“But that’s so unfair!”

Read once again the several Gospel parables in which Christ seems to go out of his way, to prove that He is “unfair,” by the usual earthly definitions. Is it always “unfair” that you don’t get what you want? …

A supplementary question might be, “Are you three years old?”

“It’s so unfair to the children!” By which is meant, I should think, the children of the subsequent “domestic arrangement.” This is pretty rich, when the children of the antecedent have been written off.

I am not a canonist; gentle reader is free to ignore all my opinions on this and other topics. I can at best refer him to such Internet authorities as Ed Peters (his blog, In the Light of the Law, here), or to the wonderful talk Cardinal Burke gave yesterday at the Franciscan University of Steubenville. (Here.)

This latter made a point that I would count as courageous, about justice “for the children” of second and subsequent “marriages.” They are, after all, bastards; where’s the injustice in that? They were, after all, born into that condition; it wasn’t the Church that made them that way. We are talking here about a fact already accomplished; an “injustice” that has been already done.

Yet it is not “unjust” that a bastard is a bastard. (I am using this word in its technical, not in its derogatory sense.) No matter what may be done to alleviate his social disadvantages (and in today’s society, I can’t think what they are), he will always have been born to parents who weren’t sacramentally married; to parents who were living in mortal sin.

Again: that is fact, that is why we have legal tribunals — to get at some facts. This does not mean the bastards’ children must also be bastards in their turn. It only means that their own condition is something we can’t change. Salvation the Church may and must attempt, and there can be salvation for bastards, but the facts of the past are incapable of amendment. Only a Stalin will try to change those.

I should like to state what I think is the forgotten position, more forcefully. For it is not only of “sacramental marriage” that we are losing sight.

We are losing sight of “natural marriage,” into the bargain.

Inscribed on the blackened little heart of the applicant for nullity is still God’s natural law. Humans, it can be said, are a monogamous species. How do you “feel” when you discover that your mate has cheated on you? How does your mate “feel” upon discovering that you have selfishly cheated? Or let us say, upon being discarded, how do you “feel”? … Badly?

Good, the machinery of natural law seems to be working.

And what do the words, “do as you would be done by,” mean to you? …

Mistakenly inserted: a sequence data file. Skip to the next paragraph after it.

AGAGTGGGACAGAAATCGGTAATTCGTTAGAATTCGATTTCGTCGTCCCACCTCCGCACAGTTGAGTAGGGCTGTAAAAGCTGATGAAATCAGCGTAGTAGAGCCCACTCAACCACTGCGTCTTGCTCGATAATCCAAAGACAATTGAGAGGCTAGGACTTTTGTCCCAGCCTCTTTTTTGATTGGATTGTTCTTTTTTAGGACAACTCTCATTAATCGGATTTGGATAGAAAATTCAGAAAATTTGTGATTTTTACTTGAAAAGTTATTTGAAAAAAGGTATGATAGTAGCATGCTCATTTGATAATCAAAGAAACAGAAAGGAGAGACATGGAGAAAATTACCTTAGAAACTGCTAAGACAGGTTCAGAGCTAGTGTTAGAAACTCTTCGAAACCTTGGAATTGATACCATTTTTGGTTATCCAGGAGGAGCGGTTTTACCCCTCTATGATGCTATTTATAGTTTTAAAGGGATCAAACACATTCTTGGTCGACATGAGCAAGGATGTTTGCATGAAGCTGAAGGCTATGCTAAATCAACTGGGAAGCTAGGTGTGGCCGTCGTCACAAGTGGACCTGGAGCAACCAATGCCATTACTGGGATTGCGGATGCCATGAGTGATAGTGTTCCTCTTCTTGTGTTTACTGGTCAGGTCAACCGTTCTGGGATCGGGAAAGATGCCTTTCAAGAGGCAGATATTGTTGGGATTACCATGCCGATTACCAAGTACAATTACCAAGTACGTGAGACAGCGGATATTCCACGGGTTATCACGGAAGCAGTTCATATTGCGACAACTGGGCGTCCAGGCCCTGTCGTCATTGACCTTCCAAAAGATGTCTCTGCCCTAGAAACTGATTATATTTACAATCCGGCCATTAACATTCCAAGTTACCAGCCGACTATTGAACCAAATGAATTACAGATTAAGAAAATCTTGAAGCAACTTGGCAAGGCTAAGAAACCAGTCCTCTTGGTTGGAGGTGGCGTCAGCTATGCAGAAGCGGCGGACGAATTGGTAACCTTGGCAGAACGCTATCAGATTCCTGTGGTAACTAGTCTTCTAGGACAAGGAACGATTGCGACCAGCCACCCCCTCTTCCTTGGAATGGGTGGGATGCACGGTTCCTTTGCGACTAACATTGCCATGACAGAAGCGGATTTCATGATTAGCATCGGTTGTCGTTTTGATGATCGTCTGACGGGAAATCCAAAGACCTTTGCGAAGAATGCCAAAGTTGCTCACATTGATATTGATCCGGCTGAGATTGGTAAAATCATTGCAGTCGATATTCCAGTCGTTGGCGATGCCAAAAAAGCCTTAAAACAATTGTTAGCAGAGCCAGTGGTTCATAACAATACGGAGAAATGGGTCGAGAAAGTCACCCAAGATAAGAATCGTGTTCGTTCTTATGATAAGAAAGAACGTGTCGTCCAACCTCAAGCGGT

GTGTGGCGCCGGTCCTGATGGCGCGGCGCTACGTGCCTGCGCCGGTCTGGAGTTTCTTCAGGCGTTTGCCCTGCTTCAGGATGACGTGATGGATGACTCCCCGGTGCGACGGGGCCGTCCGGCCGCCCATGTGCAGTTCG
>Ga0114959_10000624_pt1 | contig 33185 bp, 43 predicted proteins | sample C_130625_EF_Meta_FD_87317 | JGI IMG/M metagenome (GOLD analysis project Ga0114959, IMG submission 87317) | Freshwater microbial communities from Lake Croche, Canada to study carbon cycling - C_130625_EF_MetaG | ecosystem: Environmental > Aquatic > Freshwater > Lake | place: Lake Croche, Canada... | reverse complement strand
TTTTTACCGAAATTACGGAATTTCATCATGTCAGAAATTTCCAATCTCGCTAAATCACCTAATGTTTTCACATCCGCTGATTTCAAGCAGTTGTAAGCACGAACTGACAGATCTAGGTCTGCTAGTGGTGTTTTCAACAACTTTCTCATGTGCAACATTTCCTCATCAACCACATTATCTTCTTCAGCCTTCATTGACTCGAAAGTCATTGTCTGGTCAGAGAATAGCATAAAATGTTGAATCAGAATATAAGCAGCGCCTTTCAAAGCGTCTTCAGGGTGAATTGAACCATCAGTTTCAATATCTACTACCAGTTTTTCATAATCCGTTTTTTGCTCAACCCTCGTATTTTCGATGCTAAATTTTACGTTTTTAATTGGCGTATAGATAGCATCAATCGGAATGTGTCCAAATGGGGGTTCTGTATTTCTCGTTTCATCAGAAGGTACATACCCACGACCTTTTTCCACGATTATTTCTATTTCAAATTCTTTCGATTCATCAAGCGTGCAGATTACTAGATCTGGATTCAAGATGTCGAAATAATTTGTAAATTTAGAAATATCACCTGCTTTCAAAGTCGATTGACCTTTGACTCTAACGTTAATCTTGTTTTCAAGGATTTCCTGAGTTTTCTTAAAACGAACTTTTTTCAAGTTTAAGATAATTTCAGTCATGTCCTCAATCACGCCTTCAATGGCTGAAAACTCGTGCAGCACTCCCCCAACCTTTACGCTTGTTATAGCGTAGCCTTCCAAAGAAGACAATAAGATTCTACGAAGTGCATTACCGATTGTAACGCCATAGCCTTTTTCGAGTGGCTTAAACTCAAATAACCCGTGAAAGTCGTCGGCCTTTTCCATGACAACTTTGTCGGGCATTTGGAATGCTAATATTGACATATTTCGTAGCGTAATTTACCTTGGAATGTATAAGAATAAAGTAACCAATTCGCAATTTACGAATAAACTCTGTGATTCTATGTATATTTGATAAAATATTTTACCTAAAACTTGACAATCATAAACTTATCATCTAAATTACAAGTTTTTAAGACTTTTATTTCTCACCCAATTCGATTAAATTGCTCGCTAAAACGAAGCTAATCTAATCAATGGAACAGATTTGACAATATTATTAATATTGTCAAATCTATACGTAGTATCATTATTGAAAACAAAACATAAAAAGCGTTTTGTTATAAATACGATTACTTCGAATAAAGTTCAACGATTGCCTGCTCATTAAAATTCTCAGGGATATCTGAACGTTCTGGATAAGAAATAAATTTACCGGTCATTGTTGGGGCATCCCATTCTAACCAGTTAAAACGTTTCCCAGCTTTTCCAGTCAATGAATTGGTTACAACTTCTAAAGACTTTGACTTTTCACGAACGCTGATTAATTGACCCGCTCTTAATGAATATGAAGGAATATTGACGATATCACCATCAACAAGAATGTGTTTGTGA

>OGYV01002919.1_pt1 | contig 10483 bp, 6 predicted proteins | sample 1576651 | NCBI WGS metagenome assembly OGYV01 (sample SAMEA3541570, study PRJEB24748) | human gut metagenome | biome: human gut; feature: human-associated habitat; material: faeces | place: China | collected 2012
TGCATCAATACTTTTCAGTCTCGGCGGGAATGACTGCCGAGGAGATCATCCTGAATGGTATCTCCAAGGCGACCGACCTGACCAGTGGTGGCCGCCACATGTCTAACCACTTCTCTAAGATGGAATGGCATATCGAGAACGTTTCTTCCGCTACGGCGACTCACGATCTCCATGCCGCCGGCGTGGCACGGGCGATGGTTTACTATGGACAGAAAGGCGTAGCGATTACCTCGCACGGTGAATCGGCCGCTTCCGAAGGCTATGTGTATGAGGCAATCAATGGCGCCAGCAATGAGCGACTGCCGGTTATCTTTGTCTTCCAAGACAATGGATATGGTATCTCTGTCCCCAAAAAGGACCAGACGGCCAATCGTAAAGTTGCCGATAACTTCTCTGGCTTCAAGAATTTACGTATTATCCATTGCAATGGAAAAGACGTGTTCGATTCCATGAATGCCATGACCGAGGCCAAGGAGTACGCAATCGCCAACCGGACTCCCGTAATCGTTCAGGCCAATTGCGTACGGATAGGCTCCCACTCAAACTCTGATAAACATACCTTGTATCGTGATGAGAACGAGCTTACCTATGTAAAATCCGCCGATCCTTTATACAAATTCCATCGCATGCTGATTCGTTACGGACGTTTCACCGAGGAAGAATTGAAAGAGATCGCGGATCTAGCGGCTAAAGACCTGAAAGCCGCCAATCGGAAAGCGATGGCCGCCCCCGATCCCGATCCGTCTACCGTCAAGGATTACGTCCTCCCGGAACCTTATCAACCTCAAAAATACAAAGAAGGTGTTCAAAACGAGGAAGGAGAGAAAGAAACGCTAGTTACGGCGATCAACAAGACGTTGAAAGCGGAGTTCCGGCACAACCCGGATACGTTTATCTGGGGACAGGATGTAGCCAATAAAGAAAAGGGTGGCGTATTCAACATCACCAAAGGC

Excellent, now we are getting somewhere.

All this, together with the knowledge that sex leads “naturally” to babies, and even that children need love, food, clothing, and protection, together with somewhere to live — all this comes even before religion. And among those not actually insane, or otherwise mentally debilitated, the knowledge of this is baked in so well that it is impossible to scrape out. Even out there in the world of the juke box, the evidence from heartbreak can be obtained. Men and women know how things really are: in their bones, in their DNA. Even the playboys and the feminists know. They are only pretending not to.

It should be amazing, for any tribunal, to be told, with a straight face, that the applicant “did not know” what marriage was. This, surely, is the first hurdle to be climbed over. Perhaps it should be greeted with derisive laughter. Perhaps that was the key thing missing from the 1983 Code — the most merciful thing when viewed in the largest: the need to mock and humiliate the applicant from the start, and slap him into his senses, rather than indulge his reaksome self-pity. For sacramental marriage can only be founded on natural marriage; which in its turn is hard not to understand.

The Pharisees tried to entrap Jesus on this point: whether it were lawful to put away a wife for any cause. To which He replied:

Have ye not read, that He who made men from the beginning, made them male and female?

Apparently they had. And so He said,

For this cause shall a man leave father and mother, and shall cleave to his wife, and they twain shall be one flesh.

Moreover, to avoid misunderstanding, He added,

Wherefore now they are no more twain, but one flesh.

Then, lest this be mistaken for a suggestion — some sort of “idea” the professor has put in play —  He doubled down, rephrasing the analysis as a Command:

What therefore God hath joined together, let no man put asunder.

I have had reason to want an annulment myself, as the years, now decades pass, of aloneness. But I read that and think: not so fast.

Jack & Jill, over the hill

“You can’t have the penny and the bun.”

I have this on the authority of Geoff Boycott, the greatest of Yorkshiremen and cricketers; the lock on all lickety-splitters; the stickiest of all sticky wicketers. Among the slowest of run-scorers in first class cricket, in his prime. But you couldn’t get him out. I watched him once, against Australia, build a score of 191, but take a couple of days to do it. He was the despair of the human slingshots — those terrifying, Antipodean fast bowlers. He was the immovable object, defeating the irresistible force. A hero of my youth.

This is a Yorkshire expression, as gentle reader may have guessed. It can be translated, “You can’t have your cake and eat it too.”

Americans need to know that Yorkshire is, or was, the Texas of England, proportional to size. Larger than life in both cases, but subtly different in their use of rhetorical figures: hyperbole v. meiosis, as it were.